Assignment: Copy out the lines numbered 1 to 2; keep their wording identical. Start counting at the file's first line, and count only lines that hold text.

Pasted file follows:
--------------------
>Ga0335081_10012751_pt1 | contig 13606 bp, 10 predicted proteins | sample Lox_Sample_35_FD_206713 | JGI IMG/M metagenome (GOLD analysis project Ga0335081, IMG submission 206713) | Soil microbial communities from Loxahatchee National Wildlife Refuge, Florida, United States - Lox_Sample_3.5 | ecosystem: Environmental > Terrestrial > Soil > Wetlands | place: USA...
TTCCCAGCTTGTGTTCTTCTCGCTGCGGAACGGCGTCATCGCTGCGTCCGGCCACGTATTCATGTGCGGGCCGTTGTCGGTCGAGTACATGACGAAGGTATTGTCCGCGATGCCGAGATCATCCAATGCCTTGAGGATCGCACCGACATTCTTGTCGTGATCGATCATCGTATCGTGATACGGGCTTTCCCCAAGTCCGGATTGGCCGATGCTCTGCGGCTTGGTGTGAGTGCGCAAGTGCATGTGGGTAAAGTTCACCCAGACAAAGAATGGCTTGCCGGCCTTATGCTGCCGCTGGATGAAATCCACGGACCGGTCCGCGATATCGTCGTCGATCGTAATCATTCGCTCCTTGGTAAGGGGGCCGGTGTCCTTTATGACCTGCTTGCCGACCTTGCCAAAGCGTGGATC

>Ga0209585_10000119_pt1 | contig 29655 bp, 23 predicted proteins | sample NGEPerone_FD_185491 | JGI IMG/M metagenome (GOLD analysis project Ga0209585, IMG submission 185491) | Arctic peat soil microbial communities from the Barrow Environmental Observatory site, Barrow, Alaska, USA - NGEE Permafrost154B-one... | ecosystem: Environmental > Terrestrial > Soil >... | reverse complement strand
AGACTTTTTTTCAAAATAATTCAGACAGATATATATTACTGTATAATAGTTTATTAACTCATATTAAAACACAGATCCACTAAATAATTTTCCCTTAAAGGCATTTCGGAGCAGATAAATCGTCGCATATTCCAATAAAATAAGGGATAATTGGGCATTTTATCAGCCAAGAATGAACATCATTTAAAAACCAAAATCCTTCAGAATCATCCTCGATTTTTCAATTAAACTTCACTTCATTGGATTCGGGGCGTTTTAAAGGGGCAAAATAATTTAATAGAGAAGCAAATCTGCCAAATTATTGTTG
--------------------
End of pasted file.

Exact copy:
>Ga0335081_10012751_pt1 | contig 13606 bp, 10 predicted proteins | sample Lox_Sample_35_FD_206713 | JGI IMG/M metagenome (GOLD analysis project Ga0335081, IMG submission 206713) | Soil microbial communities from Loxahatchee National Wildlife Refuge, Florida, United States - Lox_Sample_3.5 | ecosystem: Environmental > Terrestrial > Soil > Wetlands | place: USA...
TTCCCAGCTTGTGTTCTTCTCGCTGCGGAACGGCGTCATCGCTGCGTCCGGCCACGTATTCATGTGCGGGCCGTTGTCGGTCGAGTACATGACGAAGGTATTGTCCGCGATGCCGAGATCATCCAATGCCTTGAGGATCGCACCGACATTCTTGTCGTGATCGATCATCGTATCGTGATACGGGCTTTCCCCAAGTCCGGATTGGCCGATGCTCTGCGGCTTGGTGTGAGTGCGCAAGTGCATGTGGGTAAAGTTCACCCAGACAAAGAATGGCTTGCCGGCCTTATGCTGCCGCTGGATGAAATCCACGGACCGGTCCGCGATATCGTCGTCGATCGTAATCATTCGCTCCTTGGTAAGGGGGCCGGTGTCCTTTATGACCTGCTTGCCGACCTTGCCAAAGCGTGGATC